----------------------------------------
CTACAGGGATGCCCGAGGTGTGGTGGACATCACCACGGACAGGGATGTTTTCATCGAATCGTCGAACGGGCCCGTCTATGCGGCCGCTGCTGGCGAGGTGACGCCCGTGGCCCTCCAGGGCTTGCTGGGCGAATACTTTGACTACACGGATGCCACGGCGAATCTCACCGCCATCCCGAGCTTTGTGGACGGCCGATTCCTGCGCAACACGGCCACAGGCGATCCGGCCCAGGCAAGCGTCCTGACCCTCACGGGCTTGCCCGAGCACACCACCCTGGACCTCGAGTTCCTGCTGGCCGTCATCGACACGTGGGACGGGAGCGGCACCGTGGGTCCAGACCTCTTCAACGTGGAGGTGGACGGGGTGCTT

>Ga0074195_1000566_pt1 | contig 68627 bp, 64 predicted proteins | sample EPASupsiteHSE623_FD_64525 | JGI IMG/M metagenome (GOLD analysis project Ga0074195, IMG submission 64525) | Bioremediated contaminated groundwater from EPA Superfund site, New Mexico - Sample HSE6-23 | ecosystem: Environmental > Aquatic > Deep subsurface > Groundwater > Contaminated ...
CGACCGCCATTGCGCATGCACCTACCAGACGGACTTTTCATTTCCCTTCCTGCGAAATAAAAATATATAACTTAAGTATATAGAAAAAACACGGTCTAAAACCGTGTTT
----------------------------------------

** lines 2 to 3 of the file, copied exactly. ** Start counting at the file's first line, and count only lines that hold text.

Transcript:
>Ga0074195_1000566_pt1 | contig 68627 bp, 64 predicted proteins | sample EPASupsiteHSE623_FD_64525 | JGI IMG/M metagenome (GOLD analysis project Ga0074195, IMG submission 64525) | Bioremediated contaminated groundwater from EPA Superfund site, New Mexico - Sample HSE6-23 | ecosystem: Environmental > Aquatic > Deep subsurface > Groundwater > Contaminated ...
CGACCGCCATTGCGCATGCACCTACCAGACGGACTTTTCATTTCCCTTCCTGCGAAATAAAAATATATAACTTAAGTATATAGAAAAAACACGGTCTAAAACCGTGTTT